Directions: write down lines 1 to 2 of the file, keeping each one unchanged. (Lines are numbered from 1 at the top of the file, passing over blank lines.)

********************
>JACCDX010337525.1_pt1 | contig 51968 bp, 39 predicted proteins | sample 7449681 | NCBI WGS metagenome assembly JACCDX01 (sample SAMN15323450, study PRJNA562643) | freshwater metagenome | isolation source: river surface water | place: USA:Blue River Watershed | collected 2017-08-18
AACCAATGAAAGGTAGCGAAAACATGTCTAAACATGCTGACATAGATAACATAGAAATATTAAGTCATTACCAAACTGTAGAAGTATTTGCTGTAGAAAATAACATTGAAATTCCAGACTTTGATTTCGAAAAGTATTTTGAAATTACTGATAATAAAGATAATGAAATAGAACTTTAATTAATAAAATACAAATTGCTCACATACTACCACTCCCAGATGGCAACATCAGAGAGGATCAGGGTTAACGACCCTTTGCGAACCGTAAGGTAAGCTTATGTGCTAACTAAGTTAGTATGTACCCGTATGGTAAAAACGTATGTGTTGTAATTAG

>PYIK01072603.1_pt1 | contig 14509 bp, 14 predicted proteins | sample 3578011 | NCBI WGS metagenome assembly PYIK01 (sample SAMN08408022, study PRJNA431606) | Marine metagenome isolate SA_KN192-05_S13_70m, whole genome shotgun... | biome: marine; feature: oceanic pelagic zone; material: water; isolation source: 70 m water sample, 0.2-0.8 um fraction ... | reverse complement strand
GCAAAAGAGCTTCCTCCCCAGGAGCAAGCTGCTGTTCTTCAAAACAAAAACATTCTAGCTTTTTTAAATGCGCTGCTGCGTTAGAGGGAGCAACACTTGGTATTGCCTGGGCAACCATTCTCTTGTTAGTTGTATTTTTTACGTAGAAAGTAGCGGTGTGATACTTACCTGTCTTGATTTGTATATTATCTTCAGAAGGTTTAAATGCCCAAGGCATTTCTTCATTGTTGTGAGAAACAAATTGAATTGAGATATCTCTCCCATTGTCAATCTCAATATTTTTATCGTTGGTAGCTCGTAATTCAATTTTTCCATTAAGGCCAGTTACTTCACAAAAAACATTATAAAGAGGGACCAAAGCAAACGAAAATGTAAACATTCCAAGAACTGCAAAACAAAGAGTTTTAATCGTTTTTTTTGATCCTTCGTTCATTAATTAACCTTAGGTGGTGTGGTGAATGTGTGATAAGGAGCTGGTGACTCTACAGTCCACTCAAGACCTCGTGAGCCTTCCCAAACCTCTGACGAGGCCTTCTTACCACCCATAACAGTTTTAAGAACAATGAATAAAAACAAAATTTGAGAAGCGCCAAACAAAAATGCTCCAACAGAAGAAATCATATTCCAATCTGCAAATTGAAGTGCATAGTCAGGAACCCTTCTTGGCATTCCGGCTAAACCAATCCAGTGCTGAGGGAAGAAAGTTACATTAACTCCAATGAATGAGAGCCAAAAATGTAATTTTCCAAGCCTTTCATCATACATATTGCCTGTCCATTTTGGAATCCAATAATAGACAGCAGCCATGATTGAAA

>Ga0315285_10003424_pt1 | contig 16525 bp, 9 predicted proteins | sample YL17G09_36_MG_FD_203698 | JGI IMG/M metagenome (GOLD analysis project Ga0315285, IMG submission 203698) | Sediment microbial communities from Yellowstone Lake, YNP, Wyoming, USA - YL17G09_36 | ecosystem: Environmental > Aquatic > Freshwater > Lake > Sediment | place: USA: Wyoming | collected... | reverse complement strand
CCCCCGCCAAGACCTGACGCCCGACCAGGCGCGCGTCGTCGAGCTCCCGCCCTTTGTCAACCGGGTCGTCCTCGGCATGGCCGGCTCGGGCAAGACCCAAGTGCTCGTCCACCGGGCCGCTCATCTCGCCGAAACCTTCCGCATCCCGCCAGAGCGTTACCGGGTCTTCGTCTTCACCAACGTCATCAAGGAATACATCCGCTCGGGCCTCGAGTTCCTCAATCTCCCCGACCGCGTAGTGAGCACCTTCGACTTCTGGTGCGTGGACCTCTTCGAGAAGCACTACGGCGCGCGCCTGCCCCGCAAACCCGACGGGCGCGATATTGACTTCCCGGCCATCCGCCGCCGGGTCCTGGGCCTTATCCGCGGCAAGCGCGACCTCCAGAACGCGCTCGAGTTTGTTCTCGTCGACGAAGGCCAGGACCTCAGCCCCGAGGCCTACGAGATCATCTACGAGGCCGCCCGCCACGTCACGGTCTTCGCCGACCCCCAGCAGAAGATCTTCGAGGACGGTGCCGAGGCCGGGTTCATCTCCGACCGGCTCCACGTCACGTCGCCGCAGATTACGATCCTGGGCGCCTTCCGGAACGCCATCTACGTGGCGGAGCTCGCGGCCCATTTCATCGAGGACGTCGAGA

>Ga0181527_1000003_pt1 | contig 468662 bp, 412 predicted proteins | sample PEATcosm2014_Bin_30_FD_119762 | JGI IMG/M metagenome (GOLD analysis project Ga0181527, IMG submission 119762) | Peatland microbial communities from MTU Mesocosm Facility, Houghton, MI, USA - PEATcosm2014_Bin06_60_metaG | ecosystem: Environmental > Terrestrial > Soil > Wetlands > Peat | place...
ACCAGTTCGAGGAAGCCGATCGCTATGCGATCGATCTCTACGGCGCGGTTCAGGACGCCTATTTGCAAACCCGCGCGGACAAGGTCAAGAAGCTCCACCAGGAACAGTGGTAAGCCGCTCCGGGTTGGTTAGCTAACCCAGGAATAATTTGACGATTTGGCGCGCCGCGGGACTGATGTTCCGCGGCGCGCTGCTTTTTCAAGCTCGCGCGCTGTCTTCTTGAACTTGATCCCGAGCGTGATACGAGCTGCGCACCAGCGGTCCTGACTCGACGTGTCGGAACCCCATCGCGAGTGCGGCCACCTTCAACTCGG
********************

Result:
>JACCDX010337525.1_pt1 | contig 51968 bp, 39 predicted proteins | sample 7449681 | NCBI WGS metagenome assembly JACCDX01 (sample SAMN15323450, study PRJNA562643) | freshwater metagenome | isolation source: river surface water | place: USA:Blue River Watershed | collected 2017-08-18
AACCAATGAAAGGTAGCGAAAACATGTCTAAACATGCTGACATAGATAACATAGAAATATTAAGTCATTACCAAACTGTAGAAGTATTTGCTGTAGAAAATAACATTGAAATTCCAGACTTTGATTTCGAAAAGTATTTTGAAATTACTGATAATAAAGATAATGAAATAGAACTTTAATTAATAAAATACAAATTGCTCACATACTACCACTCCCAGATGGCAACATCAGAGAGGATCAGGGTTAACGACCCTTTGCGAACCGTAAGGTAAGCTTATGTGCTAACTAAGTTAGTATGTACCCGTATGGTAAAAACGTATGTGTTGTAATTAG